There was the last check to be done on the animals before going in from the chores.The sheep were fine, the goats were busy eating as they always are, unless they are sleeping. The chickens seemed to be OK too. I looked in the nest boxes for eggs, for they would be frozen for sure by morning. I almost missed the little hen. She was stuck behind the wire and behind the plywood, but on the inside of the two tarps. There were several options to retrieve her. One was to cut the wire, which would weaken the coop, even if it was well repaired. Another was to get to her from the ouside, but the tarps were frozen to the ground. Well, they were not entirely frozen and a person with a long arm might be able to reach her from the outside in the small opening that was still there.
I could not get at her. My son is 6'2" with very long arms. It was no trouble for him to open the tarp a little more and reach in to grap a leg, lifting her off the plywood so her wing would not be injured, and pull her out. Thank goodness. The little hen would have frozen in that position over night with our frigid temperatures. Tonight it is minus 21 with a wind chill. As long as the chickens are crowded together on the perches, they remain warm enough, but a single hen on her own in this position would have been chilled to the core and her feet would have frozen.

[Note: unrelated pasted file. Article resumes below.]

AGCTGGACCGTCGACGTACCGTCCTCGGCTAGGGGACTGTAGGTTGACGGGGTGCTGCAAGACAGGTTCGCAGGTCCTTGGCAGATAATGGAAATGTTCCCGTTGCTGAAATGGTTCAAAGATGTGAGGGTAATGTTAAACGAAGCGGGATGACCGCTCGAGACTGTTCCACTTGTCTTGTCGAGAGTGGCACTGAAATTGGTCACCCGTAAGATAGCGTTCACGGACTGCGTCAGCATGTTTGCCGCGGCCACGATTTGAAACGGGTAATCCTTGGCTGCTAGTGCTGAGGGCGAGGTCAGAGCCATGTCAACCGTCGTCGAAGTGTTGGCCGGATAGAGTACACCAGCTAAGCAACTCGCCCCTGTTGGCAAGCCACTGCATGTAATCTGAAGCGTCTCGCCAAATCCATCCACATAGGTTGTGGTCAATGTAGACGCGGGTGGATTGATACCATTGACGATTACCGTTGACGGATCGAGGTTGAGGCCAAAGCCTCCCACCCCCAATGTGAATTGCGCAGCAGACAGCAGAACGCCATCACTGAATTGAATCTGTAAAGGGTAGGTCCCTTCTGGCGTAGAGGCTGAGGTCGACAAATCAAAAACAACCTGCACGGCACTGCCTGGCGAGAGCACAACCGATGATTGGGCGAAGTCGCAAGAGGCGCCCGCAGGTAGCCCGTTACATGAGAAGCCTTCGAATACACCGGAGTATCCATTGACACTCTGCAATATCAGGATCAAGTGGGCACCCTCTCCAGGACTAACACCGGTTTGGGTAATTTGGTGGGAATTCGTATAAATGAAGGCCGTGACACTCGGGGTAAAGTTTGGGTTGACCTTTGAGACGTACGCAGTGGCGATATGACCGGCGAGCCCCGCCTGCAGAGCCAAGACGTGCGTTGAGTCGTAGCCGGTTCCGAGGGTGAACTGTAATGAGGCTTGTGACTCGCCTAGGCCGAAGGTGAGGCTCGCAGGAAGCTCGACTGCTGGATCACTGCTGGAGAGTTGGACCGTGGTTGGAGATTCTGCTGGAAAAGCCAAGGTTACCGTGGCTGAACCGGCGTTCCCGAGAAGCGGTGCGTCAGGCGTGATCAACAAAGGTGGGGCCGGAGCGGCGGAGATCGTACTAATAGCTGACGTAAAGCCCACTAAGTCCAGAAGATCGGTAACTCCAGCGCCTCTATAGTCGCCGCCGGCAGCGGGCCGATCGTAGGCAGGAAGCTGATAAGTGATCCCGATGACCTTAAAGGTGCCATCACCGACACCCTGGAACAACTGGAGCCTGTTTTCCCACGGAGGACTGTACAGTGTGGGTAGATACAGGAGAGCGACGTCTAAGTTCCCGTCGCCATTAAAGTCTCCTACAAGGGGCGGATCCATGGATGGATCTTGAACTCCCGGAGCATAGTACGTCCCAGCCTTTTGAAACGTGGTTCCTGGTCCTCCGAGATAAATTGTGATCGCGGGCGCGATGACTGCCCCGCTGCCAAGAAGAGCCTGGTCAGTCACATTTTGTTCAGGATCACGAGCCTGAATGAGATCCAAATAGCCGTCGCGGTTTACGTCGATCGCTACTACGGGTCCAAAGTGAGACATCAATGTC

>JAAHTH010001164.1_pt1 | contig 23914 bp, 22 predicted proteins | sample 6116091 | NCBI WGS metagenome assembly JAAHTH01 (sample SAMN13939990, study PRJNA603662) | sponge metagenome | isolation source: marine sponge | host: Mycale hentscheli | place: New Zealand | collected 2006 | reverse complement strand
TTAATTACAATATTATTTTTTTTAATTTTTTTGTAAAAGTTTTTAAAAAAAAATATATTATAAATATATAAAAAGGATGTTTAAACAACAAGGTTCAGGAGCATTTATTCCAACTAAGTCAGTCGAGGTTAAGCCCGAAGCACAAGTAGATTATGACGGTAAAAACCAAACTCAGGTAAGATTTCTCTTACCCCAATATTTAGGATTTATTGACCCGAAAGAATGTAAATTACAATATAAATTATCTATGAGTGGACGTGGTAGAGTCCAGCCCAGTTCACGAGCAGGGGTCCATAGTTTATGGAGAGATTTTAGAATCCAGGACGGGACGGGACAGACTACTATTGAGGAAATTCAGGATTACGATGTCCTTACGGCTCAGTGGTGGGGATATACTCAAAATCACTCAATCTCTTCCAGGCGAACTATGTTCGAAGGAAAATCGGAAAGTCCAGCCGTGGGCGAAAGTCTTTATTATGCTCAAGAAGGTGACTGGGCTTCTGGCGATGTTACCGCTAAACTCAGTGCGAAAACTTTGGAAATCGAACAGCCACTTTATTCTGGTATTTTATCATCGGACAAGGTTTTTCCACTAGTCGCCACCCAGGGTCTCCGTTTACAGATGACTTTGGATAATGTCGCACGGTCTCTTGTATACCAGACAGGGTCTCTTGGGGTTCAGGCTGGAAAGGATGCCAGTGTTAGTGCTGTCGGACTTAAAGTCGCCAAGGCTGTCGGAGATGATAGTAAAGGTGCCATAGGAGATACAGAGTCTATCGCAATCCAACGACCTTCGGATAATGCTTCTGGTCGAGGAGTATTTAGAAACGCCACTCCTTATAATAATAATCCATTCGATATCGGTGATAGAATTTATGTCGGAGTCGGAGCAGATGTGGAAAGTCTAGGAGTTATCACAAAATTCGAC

The hen in front of her is a Sumatra. She is wondering what the heck is going on and likely is glad it is not her stuck in that position. Thanks to my son for helping rescue the little Ameraucana. She was happy to be free and had a big drink of water and made quite a fuss to the other chickens, telling her tales. Poor girl.